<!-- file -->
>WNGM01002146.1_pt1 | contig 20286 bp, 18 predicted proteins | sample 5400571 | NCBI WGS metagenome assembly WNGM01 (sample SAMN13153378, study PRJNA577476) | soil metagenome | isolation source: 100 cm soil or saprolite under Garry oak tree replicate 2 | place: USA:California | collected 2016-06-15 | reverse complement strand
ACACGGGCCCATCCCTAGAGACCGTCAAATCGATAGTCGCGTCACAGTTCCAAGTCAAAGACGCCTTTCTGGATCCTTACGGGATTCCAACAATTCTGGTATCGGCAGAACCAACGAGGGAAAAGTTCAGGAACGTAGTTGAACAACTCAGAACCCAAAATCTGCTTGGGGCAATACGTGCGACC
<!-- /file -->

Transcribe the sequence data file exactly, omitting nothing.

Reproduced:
>WNGM01002146.1_pt1 | contig 20286 bp, 18 predicted proteins | sample 5400571 | NCBI WGS metagenome assembly WNGM01 (sample SAMN13153378, study PRJNA577476) | soil metagenome | isolation source: 100 cm soil or saprolite under Garry oak tree replicate 2 | place: USA:California | collected 2016-06-15 | reverse complement strand
ACACGGGCCCATCCCTAGAGACCGTCAAATCGATAGTCGCGTCACAGTTCCAAGTCAAAGACGCCTTTCTGGATCCTTACGGGATTCCAACAATTCTGGTATCGGCAGAACCAACGAGGGAAAAGTTCAGGAACGTAGTTGAACAACTCAGAACCCAAAATCTGCTTGGGGCAATACGTGCGACC